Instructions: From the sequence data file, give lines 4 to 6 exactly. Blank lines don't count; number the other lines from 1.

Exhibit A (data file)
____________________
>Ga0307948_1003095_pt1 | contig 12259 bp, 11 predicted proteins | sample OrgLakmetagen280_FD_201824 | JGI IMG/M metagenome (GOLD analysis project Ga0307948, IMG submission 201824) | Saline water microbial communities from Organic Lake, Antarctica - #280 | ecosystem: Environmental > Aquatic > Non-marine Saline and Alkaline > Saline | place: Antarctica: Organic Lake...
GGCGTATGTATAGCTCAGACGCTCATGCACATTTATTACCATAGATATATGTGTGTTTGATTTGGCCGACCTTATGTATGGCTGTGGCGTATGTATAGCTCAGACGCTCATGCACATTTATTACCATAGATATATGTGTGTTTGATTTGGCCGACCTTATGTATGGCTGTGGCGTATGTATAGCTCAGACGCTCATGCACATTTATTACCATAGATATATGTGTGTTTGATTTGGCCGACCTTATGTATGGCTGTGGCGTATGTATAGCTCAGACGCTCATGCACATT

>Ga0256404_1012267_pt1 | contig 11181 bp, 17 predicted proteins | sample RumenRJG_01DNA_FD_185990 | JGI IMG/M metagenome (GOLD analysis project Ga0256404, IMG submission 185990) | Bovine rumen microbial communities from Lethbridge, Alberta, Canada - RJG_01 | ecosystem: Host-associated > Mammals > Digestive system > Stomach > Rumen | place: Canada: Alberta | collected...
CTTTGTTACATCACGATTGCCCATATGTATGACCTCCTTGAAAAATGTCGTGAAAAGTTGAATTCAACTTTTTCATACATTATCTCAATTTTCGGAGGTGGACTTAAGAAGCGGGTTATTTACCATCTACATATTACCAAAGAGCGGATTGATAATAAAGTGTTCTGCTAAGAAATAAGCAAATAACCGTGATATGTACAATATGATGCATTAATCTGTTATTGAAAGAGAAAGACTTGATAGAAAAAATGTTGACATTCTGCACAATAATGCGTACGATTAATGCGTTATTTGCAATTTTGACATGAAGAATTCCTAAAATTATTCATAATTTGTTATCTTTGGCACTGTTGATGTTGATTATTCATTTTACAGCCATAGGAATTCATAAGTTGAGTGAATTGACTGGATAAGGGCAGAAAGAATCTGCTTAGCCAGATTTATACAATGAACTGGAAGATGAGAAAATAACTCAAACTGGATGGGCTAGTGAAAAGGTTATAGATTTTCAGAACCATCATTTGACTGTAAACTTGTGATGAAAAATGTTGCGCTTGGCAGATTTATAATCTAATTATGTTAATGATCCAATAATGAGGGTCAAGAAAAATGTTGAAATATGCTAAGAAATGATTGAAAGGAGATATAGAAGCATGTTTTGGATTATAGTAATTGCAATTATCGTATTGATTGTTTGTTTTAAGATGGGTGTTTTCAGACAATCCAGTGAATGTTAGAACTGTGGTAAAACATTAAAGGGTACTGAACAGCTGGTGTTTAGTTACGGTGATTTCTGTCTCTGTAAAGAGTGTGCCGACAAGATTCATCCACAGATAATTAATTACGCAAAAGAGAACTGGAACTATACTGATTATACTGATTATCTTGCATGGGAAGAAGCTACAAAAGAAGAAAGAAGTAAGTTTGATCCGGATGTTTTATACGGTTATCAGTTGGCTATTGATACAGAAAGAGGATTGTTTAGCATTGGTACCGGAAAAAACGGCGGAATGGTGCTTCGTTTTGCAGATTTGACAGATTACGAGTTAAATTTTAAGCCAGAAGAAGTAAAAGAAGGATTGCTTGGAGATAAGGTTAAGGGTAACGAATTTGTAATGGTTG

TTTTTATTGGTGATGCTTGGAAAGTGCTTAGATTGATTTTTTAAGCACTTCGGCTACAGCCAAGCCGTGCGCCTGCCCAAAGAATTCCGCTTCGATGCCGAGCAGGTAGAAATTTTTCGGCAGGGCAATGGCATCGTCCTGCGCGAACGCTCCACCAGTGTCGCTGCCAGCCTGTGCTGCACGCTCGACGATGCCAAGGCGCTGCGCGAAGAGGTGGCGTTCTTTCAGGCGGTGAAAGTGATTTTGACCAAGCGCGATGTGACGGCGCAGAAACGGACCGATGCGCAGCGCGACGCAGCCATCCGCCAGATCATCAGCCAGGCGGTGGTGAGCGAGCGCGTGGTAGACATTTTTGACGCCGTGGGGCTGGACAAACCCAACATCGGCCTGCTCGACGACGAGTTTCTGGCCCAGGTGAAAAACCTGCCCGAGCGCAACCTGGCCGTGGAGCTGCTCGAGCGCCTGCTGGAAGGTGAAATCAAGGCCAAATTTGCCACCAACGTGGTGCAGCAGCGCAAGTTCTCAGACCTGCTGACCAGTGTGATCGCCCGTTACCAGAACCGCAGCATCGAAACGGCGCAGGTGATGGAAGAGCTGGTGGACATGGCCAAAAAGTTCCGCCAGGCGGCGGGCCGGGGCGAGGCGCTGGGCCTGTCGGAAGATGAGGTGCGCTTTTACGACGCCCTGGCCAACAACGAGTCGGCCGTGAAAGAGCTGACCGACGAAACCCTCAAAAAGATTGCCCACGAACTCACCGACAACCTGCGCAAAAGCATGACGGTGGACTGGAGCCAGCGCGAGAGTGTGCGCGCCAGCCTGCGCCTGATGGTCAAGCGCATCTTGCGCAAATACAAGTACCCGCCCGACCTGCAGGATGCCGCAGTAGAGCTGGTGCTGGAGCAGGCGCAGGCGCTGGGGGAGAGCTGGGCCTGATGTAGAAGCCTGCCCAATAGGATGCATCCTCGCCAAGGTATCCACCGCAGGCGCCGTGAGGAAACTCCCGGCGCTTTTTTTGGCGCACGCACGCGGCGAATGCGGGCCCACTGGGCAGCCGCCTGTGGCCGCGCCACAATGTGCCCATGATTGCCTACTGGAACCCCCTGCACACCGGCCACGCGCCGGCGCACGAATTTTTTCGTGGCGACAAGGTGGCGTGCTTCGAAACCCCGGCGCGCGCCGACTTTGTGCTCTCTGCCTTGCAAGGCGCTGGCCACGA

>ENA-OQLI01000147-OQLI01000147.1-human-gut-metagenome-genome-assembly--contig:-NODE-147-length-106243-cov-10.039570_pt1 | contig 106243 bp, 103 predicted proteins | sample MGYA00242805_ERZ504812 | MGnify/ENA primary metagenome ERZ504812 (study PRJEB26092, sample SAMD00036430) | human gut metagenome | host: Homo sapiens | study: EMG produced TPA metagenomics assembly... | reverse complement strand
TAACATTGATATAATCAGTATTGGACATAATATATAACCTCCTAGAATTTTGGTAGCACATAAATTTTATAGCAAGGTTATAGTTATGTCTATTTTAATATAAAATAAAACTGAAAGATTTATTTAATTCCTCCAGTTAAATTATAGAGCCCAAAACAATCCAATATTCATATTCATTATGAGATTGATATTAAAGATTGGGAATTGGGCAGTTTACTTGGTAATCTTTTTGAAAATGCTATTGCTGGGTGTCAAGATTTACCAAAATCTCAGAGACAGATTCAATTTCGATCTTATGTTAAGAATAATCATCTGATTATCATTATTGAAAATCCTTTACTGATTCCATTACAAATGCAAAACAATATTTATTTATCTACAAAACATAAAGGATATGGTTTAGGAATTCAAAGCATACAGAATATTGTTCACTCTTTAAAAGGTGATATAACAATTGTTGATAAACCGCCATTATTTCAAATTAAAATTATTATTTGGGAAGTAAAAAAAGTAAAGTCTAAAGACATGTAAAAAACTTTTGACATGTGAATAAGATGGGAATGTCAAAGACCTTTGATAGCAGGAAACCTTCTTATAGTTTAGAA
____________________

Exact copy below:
CTTTGTTACATCACGATTGCCCATATGTATGACCTCCTTGAAAAATGTCGTGAAAAGTTGAATTCAACTTTTTCATACATTATCTCAATTTTCGGAGGTGGACTTAAGAAGCGGGTTATTTACCATCTACATATTACCAAAGAGCGGATTGATAATAAAGTGTTCTGCTAAGAAATAAGCAAATAACCGTGATATGTACAATATGATGCATTAATCTGTTATTGAAAGAGAAAGACTTGATAGAAAAAATGTTGACATTCTGCACAATAATGCGTACGATTAATGCGTTATTTGCAATTTTGACATGAAGAATTCCTAAAATTATTCATAATTTGTTATCTTTGGCACTGTTGATGTTGATTATTCATTTTACAGCCATAGGAATTCATAAGTTGAGTGAATTGACTGGATAAGGGCAGAAAGAATCTGCTTAGCCAGATTTATACAATGAACTGGAAGATGAGAAAATAACTCAAACTGGATGGGCTAGTGAAAAGGTTATAGATTTTCAGAACCATCATTTGACTGTAAACTTGTGATGAAAAATGTTGCGCTTGGCAGATTTATAATCTAATTATGTTAATGATCCAATAATGAGGGTCAAGAAAAATGTTGAAATATGCTAAGAAATGATTGAAAGGAGATATAGAAGCATGTTTTGGATTATAGTAATTGCAATTATCGTATTGATTGTTTGTTTTAAGATGGGTGTTTTCAGACAATCCAGTGAATGTTAGAACTGTGGTAAAACATTAAAGGGTACTGAACAGCTGGTGTTTAGTTACGGTGATTTCTGTCTCTGTAAAGAGTGTGCCGACAAGATTCATCCACAGATAATTAATTACGCAAAAGAGAACTGGAACTATACTGATTATACTGATTATCTTGCATGGGAAGAAGCTACAAAAGAAGAAAGAAGTAAGTTTGATCCGGATGTTTTATACGGTTATCAGTTGGCTATTGATACAGAAAGAGGATTGTTTAGCATTGGTACCGGAAAAAACGGCGGAATGGTGCTTCGTTTTGCAGATTTGACAGATTACGAGTTAAATTTTAAGCCAGAAGAAGTAAAAGAAGGATTGCTTGGAGATAAGGTTAAGGGTAACGAATTTGTAATGGTTG

TTTTTATTGGTGATGCTTGGAAAGTGCTTAGATTGATTTTTTAAGCACTTCGGCTACAGCCAAGCCGTGCGCCTGCCCAAAGAATTCCGCTTCGATGCCGAGCAGGTAGAAATTTTTCGGCAGGGCAATGGCATCGTCCTGCGCGAACGCTCCACCAGTGTCGCTGCCAGCCTGTGCTGCACGCTCGACGATGCCAAGGCGCTGCGCGAAGAGGTGGCGTTCTTTCAGGCGGTGAAAGTGATTTTGACCAAGCGCGATGTGACGGCGCAGAAACGGACCGATGCGCAGCGCGACGCAGCCATCCGCCAGATCATCAGCCAGGCGGTGGTGAGCGAGCGCGTGGTAGACATTTTTGACGCCGTGGGGCTGGACAAACCCAACATCGGCCTGCTCGACGACGAGTTTCTGGCCCAGGTGAAAAACCTGCCCGAGCGCAACCTGGCCGTGGAGCTGCTCGAGCGCCTGCTGGAAGGTGAAATCAAGGCCAAATTTGCCACCAACGTGGTGCAGCAGCGCAAGTTCTCAGACCTGCTGACCAGTGTGATCGCCCGTTACCAGAACCGCAGCATCGAAACGGCGCAGGTGATGGAAGAGCTGGTGGACATGGCCAAAAAGTTCCGCCAGGCGGCGGGCCGGGGCGAGGCGCTGGGCCTGTCGGAAGATGAGGTGCGCTTTTACGACGCCCTGGCCAACAACGAGTCGGCCGTGAAAGAGCTGACCGACGAAACCCTCAAAAAGATTGCCCACGAACTCACCGACAACCTGCGCAAAAGCATGACGGTGGACTGGAGCCAGCGCGAGAGTGTGCGCGCCAGCCTGCGCCTGATGGTCAAGCGCATCTTGCGCAAATACAAGTACCCGCCCGACCTGCAGGATGCCGCAGTAGAGCTGGTGCTGGAGCAGGCGCAGGCGCTGGGGGAGAGCTGGGCCTGATGTAGAAGCCTGCCCAATAGGATGCATCCTCGCCAAGGTATCCACCGCAGGCGCCGTGAGGAAACTCCCGGCGCTTTTTTTGGCGCACGCACGCGGCGAATGCGGGCCCACTGGGCAGCCGCCTGTGGCCGCGCCACAATGTGCCCATGATTGCCTACTGGAACCCCCTGCACACCGGCCACGCGCCGGCGCACGAATTTTTTCGTGGCGACAAGGTGGCGTGCTTCGAAACCCCGGCGCGCGCCGACTTTGTGCTCTCTGCCTTGCAAGGCGCTGGCCACGA

>ENA-OQLI01000147-OQLI01000147.1-human-gut-metagenome-genome-assembly--contig:-NODE-147-length-106243-cov-10.039570_pt1 | contig 106243 bp, 103 predicted proteins | sample MGYA00242805_ERZ504812 | MGnify/ENA primary metagenome ERZ504812 (study PRJEB26092, sample SAMD00036430) | human gut metagenome | host: Homo sapiens | study: EMG produced TPA metagenomics assembly... | reverse complement strand